Tuesday, 19 April 2011

Equal Lives?

Today, there was an informative debate with disabled people about the priorities for the next session of the Scottish Parliament. Disability Agenda Scotland provided an opportunity for candidates such as myself to answer questions from voters in the Touchbase Centre in Kinning Park.

I had visited previously to enjoy an arts performance and tour the amazing state of the art facilities. Details available at: http://www.sensescotland.org.uk/Touchbase/index.php

It was highlighted in information issued beforehand that 1 in 5 of the Scottish population is disabled – that’s 1 million people. Disabled people and carers have a significant influence on the outcome of the election. It is estimated that there will be a high turnout - up to 96% - as disabled people and carers were more likely than average to vote at the last Scottish elections.

The next Scottish Government has the power, and the responsibility, to pursue policies that underpin the rights of, and create more opportunities for, disabled people.

Greens will shift government support to sustainable finance initiatives such as credit unions and cooperatives; and increase support to the social entrepreneurs and voluntary sector recognising its social and environmental benefits. We will promote low cost basic banking which is available from mainstream banks and legislate for a universal right to a bank account.

In addition, we will introduce a Green Procurement Bill to support local economies, small businesses and social enterprises and to make Community Benefit clauses the norm in major public sector contracts.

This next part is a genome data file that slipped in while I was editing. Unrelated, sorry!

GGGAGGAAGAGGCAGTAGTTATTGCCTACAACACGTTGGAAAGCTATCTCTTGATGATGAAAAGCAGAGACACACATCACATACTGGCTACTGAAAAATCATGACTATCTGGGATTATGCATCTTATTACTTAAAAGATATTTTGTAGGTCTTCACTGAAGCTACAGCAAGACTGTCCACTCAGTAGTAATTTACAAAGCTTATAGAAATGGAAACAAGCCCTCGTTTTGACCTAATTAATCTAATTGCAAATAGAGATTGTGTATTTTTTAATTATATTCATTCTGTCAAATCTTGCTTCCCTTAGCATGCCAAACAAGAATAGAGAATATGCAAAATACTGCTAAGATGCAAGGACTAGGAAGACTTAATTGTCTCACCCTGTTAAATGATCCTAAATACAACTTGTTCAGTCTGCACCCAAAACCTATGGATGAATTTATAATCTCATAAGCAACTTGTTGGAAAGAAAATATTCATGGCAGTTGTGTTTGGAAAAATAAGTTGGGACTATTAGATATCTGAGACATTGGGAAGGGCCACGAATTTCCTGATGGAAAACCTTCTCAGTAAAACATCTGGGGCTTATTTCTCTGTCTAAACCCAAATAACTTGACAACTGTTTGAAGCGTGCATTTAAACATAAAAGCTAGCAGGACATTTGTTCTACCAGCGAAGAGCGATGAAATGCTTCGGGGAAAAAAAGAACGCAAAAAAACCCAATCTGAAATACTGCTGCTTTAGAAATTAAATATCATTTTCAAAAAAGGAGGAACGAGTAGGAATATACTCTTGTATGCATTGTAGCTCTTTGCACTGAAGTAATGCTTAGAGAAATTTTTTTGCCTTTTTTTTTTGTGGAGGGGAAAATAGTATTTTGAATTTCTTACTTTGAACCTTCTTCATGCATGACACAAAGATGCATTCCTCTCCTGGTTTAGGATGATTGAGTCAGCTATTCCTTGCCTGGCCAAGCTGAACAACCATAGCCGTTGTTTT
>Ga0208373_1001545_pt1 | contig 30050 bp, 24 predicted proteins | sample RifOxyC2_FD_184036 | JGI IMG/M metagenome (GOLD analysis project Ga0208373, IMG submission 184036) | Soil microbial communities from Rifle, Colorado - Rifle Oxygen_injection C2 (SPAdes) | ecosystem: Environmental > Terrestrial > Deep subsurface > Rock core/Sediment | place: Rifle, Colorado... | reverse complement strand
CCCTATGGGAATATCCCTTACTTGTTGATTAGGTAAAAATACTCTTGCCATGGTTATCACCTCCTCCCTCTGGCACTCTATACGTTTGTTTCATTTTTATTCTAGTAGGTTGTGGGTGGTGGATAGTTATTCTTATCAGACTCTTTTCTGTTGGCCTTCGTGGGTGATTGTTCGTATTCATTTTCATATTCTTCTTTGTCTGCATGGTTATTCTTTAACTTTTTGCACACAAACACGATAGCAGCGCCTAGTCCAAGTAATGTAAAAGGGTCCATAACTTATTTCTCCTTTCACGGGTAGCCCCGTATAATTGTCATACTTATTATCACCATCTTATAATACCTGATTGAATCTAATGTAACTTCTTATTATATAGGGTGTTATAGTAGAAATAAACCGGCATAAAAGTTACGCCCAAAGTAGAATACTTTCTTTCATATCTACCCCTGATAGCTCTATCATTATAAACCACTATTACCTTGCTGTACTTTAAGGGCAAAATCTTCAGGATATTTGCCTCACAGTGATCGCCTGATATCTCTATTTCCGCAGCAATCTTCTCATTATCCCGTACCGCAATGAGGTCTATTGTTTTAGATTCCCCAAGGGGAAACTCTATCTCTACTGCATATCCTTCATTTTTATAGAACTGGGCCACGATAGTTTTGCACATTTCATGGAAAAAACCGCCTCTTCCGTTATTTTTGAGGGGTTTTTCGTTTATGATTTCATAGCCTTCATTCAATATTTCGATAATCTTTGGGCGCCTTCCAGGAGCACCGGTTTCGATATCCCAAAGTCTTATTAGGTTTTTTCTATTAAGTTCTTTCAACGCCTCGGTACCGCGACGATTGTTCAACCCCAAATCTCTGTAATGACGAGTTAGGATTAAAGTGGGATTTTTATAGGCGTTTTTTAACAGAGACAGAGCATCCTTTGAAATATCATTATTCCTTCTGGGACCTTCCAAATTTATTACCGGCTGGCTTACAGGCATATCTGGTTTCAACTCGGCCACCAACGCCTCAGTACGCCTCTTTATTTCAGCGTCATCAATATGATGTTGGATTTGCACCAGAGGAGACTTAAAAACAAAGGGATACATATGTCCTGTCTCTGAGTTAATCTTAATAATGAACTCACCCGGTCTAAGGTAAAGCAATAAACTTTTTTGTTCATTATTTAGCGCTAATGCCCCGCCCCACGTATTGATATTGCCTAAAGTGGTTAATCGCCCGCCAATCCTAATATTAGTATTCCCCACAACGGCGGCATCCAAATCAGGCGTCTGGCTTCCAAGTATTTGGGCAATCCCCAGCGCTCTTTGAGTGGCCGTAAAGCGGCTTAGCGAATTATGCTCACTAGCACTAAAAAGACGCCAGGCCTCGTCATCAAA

We recognise the fundamental importance of a skilled workforce in the transformation to a sustainable economy. Employers and our educational institutions must work closer together to ensure Scotland’s workforce can meet its potential and support training and job creation for disabled people as we move to a post carbon economy.

We will ensure that skills agencies prioritise areas like renewable energy, low carbon industries, creative and cultural industries, waste management, manufacturing and the built environment so that we have the skilled workforce needed to deliver on the potential of these sectors. The expansion of apprenticeships has had wide support in Scotland, but we’ll build on that record to enable young disabled people to continue flexible learning alongside work if they wish.

A Charter for Disabled Citizens

Greens believe we can create a country where all can participate fully in society regardless of disability. We’ll work towards eliminating the barriers that prevent equality from progressing in Scotland.

The Scottish Green Party recognises that human rights are everyone’s rights. We’ll support the development of an action plan on human rights, and we’ll complement this with more coherent Parliamentary scrutiny of human rights issues. We welcome the proposal for A Charter for Disabled Citizens which outlines the rights disabled people have and what to do if these are not met.

As the debate ended, I met up with disabled people concerned about the restrictions on the use of a companion card and access to personal specialist equipment which appears to be a postcode lottery. I have to find out more about both issues. Several participants asked for copies of the manifesto on CD or in hard print which I will follow up with the Head Office in Edinburgh. 

Useful Links
Disability Agenda Scotland - http://www.disabilityagendascotland.org.uk/

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